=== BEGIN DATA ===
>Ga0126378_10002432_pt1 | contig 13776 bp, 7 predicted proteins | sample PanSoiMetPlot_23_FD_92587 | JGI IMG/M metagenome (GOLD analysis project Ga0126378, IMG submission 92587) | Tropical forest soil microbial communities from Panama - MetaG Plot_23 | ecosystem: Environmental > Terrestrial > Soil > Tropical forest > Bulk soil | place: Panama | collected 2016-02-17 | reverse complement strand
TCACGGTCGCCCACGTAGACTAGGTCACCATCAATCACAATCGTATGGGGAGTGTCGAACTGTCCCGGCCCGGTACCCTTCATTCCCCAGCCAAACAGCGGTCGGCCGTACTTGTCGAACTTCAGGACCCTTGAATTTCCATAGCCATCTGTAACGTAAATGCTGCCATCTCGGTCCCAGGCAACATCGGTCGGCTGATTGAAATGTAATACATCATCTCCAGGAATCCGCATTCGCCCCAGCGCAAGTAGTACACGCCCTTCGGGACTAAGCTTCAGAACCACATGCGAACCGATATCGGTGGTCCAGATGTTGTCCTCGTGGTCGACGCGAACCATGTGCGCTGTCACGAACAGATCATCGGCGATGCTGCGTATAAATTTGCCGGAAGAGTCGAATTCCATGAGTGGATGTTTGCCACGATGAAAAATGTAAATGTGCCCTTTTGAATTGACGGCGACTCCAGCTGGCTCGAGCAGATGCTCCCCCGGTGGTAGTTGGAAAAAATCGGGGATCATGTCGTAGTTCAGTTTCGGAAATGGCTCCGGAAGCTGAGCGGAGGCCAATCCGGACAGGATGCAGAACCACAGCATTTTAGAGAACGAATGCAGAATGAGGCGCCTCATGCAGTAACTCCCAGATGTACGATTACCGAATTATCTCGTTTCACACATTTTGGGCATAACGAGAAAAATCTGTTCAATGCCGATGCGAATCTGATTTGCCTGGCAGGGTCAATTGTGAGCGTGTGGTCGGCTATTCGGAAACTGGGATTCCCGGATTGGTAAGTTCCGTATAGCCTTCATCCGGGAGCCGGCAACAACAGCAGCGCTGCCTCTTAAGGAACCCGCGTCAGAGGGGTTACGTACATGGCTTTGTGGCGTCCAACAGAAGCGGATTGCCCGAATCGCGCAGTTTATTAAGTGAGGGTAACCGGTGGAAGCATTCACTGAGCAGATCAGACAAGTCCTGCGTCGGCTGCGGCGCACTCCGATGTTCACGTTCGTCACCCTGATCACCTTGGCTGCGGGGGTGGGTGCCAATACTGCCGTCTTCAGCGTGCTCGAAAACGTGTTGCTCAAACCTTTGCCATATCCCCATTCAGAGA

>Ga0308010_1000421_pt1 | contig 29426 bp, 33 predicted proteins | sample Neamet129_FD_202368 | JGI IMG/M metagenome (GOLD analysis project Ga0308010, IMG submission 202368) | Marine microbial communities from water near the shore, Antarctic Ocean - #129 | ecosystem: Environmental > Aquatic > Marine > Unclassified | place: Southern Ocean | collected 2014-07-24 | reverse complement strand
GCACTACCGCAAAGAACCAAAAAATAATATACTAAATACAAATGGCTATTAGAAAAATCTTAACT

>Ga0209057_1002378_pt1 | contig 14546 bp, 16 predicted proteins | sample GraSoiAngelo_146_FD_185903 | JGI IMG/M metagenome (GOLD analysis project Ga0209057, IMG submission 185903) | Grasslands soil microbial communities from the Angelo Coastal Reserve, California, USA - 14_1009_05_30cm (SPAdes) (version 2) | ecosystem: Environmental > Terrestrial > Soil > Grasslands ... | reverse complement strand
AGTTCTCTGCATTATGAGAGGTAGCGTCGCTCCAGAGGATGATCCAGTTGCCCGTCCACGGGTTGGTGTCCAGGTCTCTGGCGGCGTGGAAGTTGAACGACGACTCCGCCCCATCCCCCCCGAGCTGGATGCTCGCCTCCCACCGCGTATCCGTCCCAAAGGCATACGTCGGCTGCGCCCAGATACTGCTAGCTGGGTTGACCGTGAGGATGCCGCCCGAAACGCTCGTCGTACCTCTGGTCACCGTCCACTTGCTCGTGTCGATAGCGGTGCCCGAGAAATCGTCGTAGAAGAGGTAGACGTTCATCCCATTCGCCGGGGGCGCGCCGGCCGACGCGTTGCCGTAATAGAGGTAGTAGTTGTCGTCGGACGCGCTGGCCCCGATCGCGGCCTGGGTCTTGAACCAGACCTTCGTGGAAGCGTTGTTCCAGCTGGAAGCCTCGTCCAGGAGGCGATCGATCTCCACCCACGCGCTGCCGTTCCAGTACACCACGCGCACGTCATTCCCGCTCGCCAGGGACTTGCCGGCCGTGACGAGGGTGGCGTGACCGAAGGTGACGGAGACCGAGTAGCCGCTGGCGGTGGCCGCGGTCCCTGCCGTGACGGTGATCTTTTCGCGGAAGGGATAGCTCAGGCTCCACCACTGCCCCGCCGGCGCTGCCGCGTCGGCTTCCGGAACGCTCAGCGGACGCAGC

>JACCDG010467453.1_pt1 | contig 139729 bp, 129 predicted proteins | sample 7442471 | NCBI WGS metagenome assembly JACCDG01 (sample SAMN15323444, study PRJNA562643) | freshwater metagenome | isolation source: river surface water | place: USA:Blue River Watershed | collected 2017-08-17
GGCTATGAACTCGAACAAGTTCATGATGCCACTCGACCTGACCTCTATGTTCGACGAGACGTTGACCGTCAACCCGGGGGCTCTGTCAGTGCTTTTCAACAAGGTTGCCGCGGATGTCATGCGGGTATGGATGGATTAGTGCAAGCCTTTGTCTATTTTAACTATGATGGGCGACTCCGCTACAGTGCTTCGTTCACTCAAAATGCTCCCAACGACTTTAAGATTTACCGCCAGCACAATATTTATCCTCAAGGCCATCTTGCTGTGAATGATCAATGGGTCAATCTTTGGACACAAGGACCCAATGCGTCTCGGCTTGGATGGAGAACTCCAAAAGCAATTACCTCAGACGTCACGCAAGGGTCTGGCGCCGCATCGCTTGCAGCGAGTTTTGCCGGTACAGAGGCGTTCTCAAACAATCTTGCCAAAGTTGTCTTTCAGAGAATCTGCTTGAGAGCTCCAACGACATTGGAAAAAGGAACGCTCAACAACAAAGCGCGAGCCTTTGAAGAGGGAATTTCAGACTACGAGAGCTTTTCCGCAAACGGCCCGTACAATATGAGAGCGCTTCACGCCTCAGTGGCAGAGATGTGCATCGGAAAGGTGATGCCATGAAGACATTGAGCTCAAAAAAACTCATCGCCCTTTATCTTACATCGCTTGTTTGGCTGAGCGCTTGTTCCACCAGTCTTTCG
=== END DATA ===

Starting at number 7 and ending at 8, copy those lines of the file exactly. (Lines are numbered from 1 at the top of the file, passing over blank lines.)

>JACCDG010467453.1_pt1 | contig 139729 bp, 129 predicted proteins | sample 7442471 | NCBI WGS metagenome assembly JACCDG01 (sample SAMN15323444, study PRJNA562643) | freshwater metagenome | isolation source: river surface water | place: USA:Blue River Watershed | collected 2017-08-17
GGCTATGAACTCGAACAAGTTCATGATGCCACTCGACCTGACCTCTATGTTCGACGAGACGTTGACCGTCAACCCGGGGGCTCTGTCAGTGCTTTTCAACAAGGTTGCCGCGGATGTCATGCGGGTATGGATGGATTAGTGCAAGCCTTTGTCTATTTTAACTATGATGGGCGACTCCGCTACAGTGCTTCGTTCACTCAAAATGCTCCCAACGACTTTAAGATTTACCGCCAGCACAATATTTATCCTCAAGGCCATCTTGCTGTGAATGATCAATGGGTCAATCTTTGGACACAAGGACCCAATGCGTCTCGGCTTGGATGGAGAACTCCAAAAGCAATTACCTCAGACGTCACGCAAGGGTCTGGCGCCGCATCGCTTGCAGCGAGTTTTGCCGGTACAGAGGCGTTCTCAAACAATCTTGCCAAAGTTGTCTTTCAGAGAATCTGCTTGAGAGCTCCAACGACATTGGAAAAAGGAACGCTCAACAACAAAGCGCGAGCCTTTGAAGAGGGAATTTCAGACTACGAGAGCTTTTCCGCAAACGGCCCGTACAATATGAGAGCGCTTCACGCCTCAGTGGCAGAGATGTGCATCGGAAAGGTGATGCCATGAAGACATTGAGCTCAAAAAAACTCATCGCCCTTTATCTTACATCGCTTGTTTGGCTGAGCGCTTGTTCCACCAGTCTTTCG